Reviewed by GREG KING
Director: Will Gluck
Stars: Jamie Foxx, Rose Byrne, Quvenzhane Wallis, Cameron Diaz, Bobby Cannavale, Adewale Akinnuoye-Agbaje, David Zayas, Zoe Margaret Colleti, Nicolette Pierini, Eden Duncan Smith, Amanda Troya, Dorian Missick, Tracie Thomas, Mike Birbiglia, Stephanie Kurtzuba.
This new version of the feelgood hit play about the little orphan girl Annie searching for the parents who abandoned her is serviceable enough but probably unnecessary. The character was originally created for a comic strip by Harold Gray, but in the 70s Thomas Meehan turned the character into a musical for the stage. Annie ran on Broadway for six years, and won a Tony for Best Musical. Amongst the many girls who played the title character during its run was a young Sarah Jessica Parker. In 1982 Annie was brought to the screen with mixed success by Oscar winning director John Huston, and there was also a more faithful version made for television in 1999 by director Rob Marshall, who brought the musical Chicago to the screen.
Written by Aline Brosh McKenna (romantic comedies like 27 Dresses, etc) this new version of the popular musical has updated it and set it in New York in the 21st century, giving the material a different vibe. This also means that many of the original songs written by Charles Strouse and Martin Charnin and dealing with Depression-era America are no longer relevant. They have been excised, and some new songs have been written by singer/songwriter Sia. Signature tunes like Tomorrow and It’s A Hard Knock Life remain, but the music here has been given more of an R&B flavour, due largely to the involvement of rappers like Jay Z and Will Smith as producers. In fact, Smith originally envisaged this remake as a starring vehicle for his daughter Willow.
But with Willow being considered too old to play the heroine, the role eventually went to pint sized dynamo Quvenzhane Wallis, who broke through with her role in Beasts Of The Southern Wild, a performance that saw her become the youngest person to be nominated for a Best Actress Oscar. And Wallis brings plenty of energy and enthusiasm to her performance here as she sings and dances up a storm as the feisty, self-assured and eternally optimistic little orphan girl.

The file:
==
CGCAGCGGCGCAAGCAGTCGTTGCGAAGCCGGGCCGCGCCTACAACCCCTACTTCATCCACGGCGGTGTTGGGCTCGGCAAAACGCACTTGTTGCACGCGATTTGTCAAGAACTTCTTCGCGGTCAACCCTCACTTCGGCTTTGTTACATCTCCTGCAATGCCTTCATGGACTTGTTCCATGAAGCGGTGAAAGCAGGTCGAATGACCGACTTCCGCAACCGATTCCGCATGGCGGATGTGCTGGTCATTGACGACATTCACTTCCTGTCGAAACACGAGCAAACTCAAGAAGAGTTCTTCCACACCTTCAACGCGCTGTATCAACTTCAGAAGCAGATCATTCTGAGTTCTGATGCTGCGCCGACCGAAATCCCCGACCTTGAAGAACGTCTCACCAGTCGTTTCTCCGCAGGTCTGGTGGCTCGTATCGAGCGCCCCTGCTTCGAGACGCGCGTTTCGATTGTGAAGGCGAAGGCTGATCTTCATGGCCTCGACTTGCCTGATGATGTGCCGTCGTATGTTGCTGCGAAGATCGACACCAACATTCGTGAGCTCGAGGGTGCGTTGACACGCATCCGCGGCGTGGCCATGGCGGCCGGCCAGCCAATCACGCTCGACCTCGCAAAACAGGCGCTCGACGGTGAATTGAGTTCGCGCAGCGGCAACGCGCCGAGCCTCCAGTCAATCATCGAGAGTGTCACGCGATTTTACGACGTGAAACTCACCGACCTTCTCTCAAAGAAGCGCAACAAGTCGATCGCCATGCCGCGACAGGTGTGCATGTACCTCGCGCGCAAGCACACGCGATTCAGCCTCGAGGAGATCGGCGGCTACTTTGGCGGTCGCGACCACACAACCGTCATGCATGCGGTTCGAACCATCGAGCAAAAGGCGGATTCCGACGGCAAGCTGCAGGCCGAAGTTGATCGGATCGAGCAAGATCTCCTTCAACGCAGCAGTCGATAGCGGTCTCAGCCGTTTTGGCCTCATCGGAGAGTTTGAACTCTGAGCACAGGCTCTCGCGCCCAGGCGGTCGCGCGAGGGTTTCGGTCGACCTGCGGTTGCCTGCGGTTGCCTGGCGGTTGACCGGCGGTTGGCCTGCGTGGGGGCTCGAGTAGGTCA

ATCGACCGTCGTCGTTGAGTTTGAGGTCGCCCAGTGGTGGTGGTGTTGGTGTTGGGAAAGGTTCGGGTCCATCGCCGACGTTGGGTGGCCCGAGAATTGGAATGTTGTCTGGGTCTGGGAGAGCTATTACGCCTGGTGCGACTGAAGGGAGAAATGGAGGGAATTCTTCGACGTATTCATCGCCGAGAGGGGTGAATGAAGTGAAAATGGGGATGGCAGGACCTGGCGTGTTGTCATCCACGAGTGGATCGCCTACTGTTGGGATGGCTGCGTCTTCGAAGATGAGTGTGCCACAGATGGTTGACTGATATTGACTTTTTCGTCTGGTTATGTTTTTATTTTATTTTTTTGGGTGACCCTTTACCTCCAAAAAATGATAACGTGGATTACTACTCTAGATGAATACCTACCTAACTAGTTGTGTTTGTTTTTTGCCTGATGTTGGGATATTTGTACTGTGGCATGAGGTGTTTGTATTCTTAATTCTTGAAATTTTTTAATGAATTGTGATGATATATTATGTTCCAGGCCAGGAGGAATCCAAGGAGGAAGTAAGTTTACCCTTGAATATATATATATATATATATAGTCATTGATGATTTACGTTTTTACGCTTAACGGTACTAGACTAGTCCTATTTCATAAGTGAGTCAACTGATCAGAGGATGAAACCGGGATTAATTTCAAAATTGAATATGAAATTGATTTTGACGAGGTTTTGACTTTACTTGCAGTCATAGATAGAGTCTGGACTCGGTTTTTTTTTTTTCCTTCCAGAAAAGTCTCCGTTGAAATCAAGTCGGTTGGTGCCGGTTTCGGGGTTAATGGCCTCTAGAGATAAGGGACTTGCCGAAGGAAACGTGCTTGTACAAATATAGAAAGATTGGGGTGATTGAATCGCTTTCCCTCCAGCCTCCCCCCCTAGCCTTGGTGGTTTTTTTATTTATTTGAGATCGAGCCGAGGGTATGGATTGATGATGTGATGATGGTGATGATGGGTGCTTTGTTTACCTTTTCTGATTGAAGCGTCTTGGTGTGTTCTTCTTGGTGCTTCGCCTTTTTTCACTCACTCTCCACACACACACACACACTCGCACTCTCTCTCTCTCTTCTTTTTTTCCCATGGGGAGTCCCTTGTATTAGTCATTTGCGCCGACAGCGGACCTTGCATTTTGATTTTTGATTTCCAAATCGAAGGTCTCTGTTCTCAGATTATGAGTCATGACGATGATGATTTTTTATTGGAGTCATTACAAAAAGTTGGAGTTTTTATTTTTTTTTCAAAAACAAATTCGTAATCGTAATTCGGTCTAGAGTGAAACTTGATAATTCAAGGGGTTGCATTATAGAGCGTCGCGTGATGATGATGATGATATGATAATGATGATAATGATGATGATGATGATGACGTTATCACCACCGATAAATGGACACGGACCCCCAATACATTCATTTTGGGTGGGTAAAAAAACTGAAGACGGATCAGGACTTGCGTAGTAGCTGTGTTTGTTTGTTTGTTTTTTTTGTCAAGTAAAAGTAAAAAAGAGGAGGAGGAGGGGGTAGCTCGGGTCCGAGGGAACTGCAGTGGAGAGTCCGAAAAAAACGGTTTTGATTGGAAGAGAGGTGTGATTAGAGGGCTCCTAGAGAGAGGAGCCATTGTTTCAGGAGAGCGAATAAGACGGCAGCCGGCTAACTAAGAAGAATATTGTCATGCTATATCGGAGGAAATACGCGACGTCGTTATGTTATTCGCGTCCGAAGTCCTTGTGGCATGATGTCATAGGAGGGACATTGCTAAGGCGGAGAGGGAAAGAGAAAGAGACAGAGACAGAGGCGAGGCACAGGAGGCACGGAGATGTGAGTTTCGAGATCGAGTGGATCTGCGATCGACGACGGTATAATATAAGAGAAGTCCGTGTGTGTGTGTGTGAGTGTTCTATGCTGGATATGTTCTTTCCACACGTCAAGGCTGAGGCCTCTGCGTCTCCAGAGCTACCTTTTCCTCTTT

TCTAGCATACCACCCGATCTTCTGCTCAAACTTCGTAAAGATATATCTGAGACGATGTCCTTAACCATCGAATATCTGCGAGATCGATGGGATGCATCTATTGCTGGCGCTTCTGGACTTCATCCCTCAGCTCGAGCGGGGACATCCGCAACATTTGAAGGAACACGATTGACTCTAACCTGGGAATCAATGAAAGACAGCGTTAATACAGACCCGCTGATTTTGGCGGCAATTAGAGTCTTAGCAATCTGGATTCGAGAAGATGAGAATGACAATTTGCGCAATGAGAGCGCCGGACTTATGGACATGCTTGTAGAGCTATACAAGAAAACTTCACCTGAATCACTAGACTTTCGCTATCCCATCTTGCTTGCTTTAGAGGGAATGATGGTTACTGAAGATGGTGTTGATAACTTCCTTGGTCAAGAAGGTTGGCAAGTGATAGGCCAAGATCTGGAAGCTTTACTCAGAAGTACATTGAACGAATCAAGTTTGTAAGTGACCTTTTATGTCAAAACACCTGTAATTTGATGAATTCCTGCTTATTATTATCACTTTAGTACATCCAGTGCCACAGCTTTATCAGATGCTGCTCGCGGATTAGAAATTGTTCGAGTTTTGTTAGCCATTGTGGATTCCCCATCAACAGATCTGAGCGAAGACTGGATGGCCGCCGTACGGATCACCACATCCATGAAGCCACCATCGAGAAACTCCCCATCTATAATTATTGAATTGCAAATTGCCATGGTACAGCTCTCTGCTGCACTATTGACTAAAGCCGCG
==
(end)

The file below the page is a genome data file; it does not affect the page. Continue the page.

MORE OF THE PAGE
Annie is living in a foster home run by the cruel, alcoholic Mrs Hannigan (Cameron Diaz), who collects $157 a week per child, but who has little interest in their welfare outside regular visits from bureaucrats. Annie always dreams of finding the parents who abandoned her outside an Italian restaurant, with a note saying that they would return and find her one day.
But one day while trying to rescue a dog from being tormented by a couple of street thugs, she literally runs into Willie Stacks (Jamie Foxx), the crusty billionaire CEO of a huge multinational cell phone company, who saves her from being hit by a car. Stacks is campaigning for mayor, but he is lagging in the polls until vision of him rescuing Annie goes viral. Stacks’ shrewd and manipulative campaign advisor Guy (Bobby Cannavale) sees an opportunity, and convinces Stacks to have Annie move into his palatial penthouse apartment.
Before long, Stacks’ approval ratings are sky high. Stacks is initially a cold, heartless workaholic, until Annie’s presence begins to soften his nature and he becomes a more sympathetic and genuinely caring person.
The director is Will Gluck, who is better known for comedies like Easy A and Friends With Benefits, and he seems a little uncomfortable with the demands of the musical genre. He tries to inject some energy into the song and dance numbers. And he opens up the material beyond its stage origins by taking the action into the streets of New York, making the city itself a character in the film.
Wallis is resilient, confident and brings a sassy quality to her performance. She has a charming and endearing presence in the title role. Foxx and Wallis develop a great rapport and chemistry here that enlivens their shared scenes and brings some heart to the material. Australia’s Rose Byrne is great and shows another side to her talents, singing and dancing her way through her role as Grace, Stack’s faithful and loyal secretary who falls in love with the feisty Annie at first sight. Audiences can see her obvious affection for Annie, but they can also sense her strong feelings for Stacks.
Diaz is wonderfully over the top as the cruel and bitter Hannigan (a role originally played by Carol Burnett), who actually proves to have a heart of gold underneath her cold exterior. Cannavale is suitably slimy as the scheming Guy, who is prepared to do just about anything to ensure Stacks has a positive media image and wins the mayoral race. In a nice touch, Stack’s opponent in the mayoral race is named Harold Gray, an obvious homage to the creator of the character.
Stephanie Kurtzuba (from The Wolf Of Wall Street, etc) brings some wonderful touches of humour to the material through her small role as Mrs Kovacevic from Human Services. David Zayas and Adewale Akinnuoye-Agbaje bring some warmth and compassion to their smaller roles.
While few of the songs here are truly memorable, this remake of Annie is a family friendly musical that will probably send many out of the cinemas with a smile on their face and a spring in their step.